Bayliss – HMRC Seek Extra Penalties From Failed Avoidance Scheme

Another week and another case involving a failed tax avoidance scheme.

This time, perhaps more worryingly, HMRC were arguing that the return was submitted fraudulently or negligently by the taxpayer and therefore sought the extra penalties that would be due in such circumstances. This shows a new aspect of the targeting of anti-avoidance schemes and suggests users of schemes could expect the costs of failure to rise higher, whether in penalties or fees for defending them.

Ultimately, the taxpayer won in this case. Of particular interest was the fact that the Tribunal found that relying on the advice of a trusted accountant was helpful in suggesting that he had not acted negligently. It appears the courts confirm that obtaining suitable professional advice is worth paying for in the long run!

Mr Bayliss participated in a scheme marketed by Montpelier Tax Consultants (Montpelier). The scheme involved a Contract for Differences (CFD) and was sold as generating a £539,000 capital loss for Mr Baylis in 2006–07. It was agreed by all the parties that the scheme had failed and additional tax was due, however the taxpayer appealed against penalties raised by HMRC on the basis that ther return was submitted fraudulently or negligently.

The Tribunal determined that in accordance with established case law, in order to prove fraud HMRC had to prove that the appellant did not have an honest belief in the correctness of the return. The Tribunal was persuaded on the basis of the evidence and facts that Mr Bayliss did believe that his tax return was correct and so there was no fraudulent behaviour.

On the question of negligence, the Tribunal felt that the correct test was that set out in Blyth v Birmingham Waterworks Co (1856), that of ‘the omission to do something which a reasonable man, guided upon those considerations which ordinarily regulate the conduct of human affairs, would do, or doing something which a prudent and reasonable man would not do’. They also considered the test in Anderson (decʼd) [2009], ‘to consider what a reasonable taxpayer, exercising reasonable diligence in the completion and submission of the return, would have done’.

HMRC used a number points to support their argument that Mr Baylis was negligent, including that:

  1. the transaction did not stand up to commercial scrutiny and the appellant failed to check the commercial reality;
  2. the appellant had not kept copies of the documentation, whereas a reasonable person would have done so;
  3. It was a complex financial transaction and the appellant should have obtained proper independent financial advice, but he relied on informal advice.

The Tribunal agreed with HMRC that some of the taxpayer’s behaviour could have been deemed to be careless, but on balance found that HMRC had not done enough to prove that the appellant was negligent in filing an incorrect return.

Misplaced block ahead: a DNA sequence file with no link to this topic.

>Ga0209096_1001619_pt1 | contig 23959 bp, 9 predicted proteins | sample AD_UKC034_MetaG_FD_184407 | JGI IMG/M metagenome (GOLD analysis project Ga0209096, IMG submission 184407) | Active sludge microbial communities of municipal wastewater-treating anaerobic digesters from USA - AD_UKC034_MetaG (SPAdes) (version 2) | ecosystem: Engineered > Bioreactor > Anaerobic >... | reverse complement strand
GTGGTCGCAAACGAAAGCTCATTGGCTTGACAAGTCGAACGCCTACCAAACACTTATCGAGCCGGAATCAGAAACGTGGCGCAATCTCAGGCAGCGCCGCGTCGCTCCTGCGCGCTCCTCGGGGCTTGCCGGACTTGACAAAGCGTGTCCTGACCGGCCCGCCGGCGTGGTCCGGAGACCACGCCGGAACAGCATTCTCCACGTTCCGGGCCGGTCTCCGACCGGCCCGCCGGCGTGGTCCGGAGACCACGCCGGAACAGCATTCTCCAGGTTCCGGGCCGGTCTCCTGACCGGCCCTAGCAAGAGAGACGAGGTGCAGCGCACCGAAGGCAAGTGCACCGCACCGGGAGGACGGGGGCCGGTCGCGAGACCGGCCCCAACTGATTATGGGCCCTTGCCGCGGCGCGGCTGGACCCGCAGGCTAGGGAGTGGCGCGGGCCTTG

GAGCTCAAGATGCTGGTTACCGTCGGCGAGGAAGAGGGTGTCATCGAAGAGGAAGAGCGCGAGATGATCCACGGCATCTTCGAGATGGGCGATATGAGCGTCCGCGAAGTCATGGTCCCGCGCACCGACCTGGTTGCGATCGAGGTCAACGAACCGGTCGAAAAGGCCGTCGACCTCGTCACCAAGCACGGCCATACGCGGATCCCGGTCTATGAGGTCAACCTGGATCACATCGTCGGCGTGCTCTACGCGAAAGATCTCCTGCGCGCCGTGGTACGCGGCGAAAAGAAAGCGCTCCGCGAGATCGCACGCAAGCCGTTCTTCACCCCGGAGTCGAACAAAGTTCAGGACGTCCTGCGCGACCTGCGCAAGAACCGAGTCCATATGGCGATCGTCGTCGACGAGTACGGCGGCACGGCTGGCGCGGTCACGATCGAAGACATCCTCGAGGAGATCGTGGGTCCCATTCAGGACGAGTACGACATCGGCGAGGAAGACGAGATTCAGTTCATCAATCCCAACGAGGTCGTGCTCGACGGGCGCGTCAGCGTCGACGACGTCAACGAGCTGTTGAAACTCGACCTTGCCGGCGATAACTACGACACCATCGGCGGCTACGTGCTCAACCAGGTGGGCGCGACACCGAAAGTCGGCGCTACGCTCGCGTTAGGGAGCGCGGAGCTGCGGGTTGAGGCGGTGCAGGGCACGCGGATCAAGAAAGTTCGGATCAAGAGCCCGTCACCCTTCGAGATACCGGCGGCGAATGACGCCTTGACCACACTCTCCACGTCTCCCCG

Interestingly, they felt that relying on his accountant was helpful in this respect, stating “We are persuaded that the appellant relied fully on Mr Mall, a chartered accountant on whom he had relied for a number of years, and on what he believed (based on Mr Mallʼs recommendation) to be Montpelierʼs expertise.”

The tribunal allowed the appeal on the basis that HMRC had not proven that Mr Bayliss acted fraudulently or negligently in submitting an incorrect return.

Comments on Strengthening Tax Avoidance Sanctions and Deterrents Consultation

This Blog is addressed to All Accountants.  The majority of you will give ‘tax advice’, but would you care to pay your clients’ tax bill if it proves to be technically incorrect?  [Under the proposals discussed below the client will pay the newly imposed bill as well so there is at least ‘double jeopardy’].  My worry is a conceptual one.  Should there really be multiple punishments for the same purported ‘offence’?  Would this not be disproportionate?  I do not know if the words are meant to be forceful and intimidating but the ‘deterrent’ seems to envisage liabilities which could lead to the bankruptcy of professional accountants who were merely part of the ‘supply chain’.  Concerned yet?  Read on.

In due course, I hope to give intelligent feedback to HMRC on their Consultative Document; Strengthening Tax Avoidance Sanctions and Deterrents.  In the meantime, I would like opinions from professionals (and others) to the proposals.  I have an open mind, and certainly do not approve of dishonest behaviour = evasion.

However, when I was an Inspector of Taxes the next level up on the spectrum – avoidance was legal.

Initial thoughts for discussion:-

 

  1. Logically, people indulging in ‘avoidance’ are obeying the law.  Why should they be punished in that case?  Even if incorrect on a technicality there is no ‘mems rea’.